Investment Banker

A firm, acting as an underwriter or an agent, who serves as intermediary between an issuer of new securities and the investing public. The usual practice is for one or more investment bankers to form a syndicate to buy a corporation’s new issue and then sell the issue to individuals and institutions–commonly called a “firm commitment underwriting”. In a provisional arrangement–called “best effort”–the investment banker acts as an agent rather than principal and markets a new issue without underwriting it. Under another provisional arrangement–called “standby commitment”–the investment banker agrees to buy for resale any securities not taken by existing holders of rights.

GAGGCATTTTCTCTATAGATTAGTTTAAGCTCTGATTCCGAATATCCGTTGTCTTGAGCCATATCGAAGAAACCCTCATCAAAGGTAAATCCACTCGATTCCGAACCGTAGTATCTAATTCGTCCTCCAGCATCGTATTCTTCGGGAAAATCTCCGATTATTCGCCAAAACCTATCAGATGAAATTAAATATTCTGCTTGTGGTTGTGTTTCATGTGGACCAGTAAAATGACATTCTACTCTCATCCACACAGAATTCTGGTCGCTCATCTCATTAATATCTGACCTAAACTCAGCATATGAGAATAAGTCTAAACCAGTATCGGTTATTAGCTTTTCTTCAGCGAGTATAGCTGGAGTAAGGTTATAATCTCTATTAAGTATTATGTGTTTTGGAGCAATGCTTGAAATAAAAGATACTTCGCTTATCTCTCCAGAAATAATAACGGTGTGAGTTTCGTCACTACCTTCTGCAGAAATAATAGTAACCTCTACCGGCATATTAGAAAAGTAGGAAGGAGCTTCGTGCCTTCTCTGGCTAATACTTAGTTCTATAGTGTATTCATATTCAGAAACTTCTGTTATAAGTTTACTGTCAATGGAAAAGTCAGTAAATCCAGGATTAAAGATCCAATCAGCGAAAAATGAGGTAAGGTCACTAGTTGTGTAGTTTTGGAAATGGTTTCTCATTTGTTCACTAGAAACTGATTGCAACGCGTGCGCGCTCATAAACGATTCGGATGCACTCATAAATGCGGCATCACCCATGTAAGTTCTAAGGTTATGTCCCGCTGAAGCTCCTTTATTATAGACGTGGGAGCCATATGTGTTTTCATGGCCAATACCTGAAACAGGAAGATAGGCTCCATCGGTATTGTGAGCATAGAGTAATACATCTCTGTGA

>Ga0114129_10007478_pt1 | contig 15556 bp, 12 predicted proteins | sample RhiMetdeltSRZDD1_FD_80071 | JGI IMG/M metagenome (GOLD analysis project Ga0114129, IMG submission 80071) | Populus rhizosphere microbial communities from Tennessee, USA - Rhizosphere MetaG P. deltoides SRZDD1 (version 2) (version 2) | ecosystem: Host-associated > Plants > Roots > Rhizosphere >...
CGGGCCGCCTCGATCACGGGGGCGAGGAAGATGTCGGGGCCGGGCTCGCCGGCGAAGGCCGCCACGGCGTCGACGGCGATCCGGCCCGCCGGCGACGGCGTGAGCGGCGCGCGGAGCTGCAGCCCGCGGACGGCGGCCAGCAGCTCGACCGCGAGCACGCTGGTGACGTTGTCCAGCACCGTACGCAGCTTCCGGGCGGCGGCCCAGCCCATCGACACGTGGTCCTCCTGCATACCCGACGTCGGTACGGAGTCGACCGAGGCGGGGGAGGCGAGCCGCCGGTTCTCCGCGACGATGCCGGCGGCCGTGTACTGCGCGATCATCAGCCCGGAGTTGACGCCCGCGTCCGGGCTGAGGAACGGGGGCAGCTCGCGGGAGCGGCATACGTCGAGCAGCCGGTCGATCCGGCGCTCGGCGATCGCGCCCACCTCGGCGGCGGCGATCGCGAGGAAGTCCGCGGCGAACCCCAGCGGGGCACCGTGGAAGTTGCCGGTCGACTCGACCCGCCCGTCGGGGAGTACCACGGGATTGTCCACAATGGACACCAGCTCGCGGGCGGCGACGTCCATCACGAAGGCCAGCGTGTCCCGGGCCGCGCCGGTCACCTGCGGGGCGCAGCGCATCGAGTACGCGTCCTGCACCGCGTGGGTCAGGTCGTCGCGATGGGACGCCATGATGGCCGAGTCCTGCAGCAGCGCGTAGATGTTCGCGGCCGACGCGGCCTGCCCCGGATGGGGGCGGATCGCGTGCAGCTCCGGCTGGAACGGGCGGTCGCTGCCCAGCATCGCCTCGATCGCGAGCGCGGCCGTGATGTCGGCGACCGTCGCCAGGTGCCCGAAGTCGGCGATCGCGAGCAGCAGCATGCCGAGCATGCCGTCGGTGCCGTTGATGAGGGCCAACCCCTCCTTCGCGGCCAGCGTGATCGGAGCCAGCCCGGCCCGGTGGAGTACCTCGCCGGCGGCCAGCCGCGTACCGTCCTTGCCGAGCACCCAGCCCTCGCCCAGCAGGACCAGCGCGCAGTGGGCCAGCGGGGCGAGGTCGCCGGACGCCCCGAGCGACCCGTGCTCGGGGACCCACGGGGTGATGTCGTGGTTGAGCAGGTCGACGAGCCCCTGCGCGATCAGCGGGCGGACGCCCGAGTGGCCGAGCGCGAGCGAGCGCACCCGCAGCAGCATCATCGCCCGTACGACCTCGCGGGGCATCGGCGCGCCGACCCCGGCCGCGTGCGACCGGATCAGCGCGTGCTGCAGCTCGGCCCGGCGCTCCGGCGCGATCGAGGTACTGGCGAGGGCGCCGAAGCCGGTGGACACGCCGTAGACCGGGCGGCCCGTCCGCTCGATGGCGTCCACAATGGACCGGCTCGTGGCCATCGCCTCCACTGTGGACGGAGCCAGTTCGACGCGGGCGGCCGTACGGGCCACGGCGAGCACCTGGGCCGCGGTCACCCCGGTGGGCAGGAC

If a client relationship exists, the investment banker’s role starts with pre-underwriting counseling and continues after the distribution of securities is completed by offering ongoing advice and guidance. Some underwriting responsibilities include preparing the SEC registration statement, pricing the securities, forming and managing the syndicate, and pegging (stabilizing) the price of the issue during the offering and distribution period.  Besides new securities offerings, investment bankers manage the distribution of secondary offerings, maintain markets for already distributed securities and act as finders for private placements. Most investment bankers also maintain broker-dealer operations that serve wholesale and retail clients in brokerage and advisory capacities.

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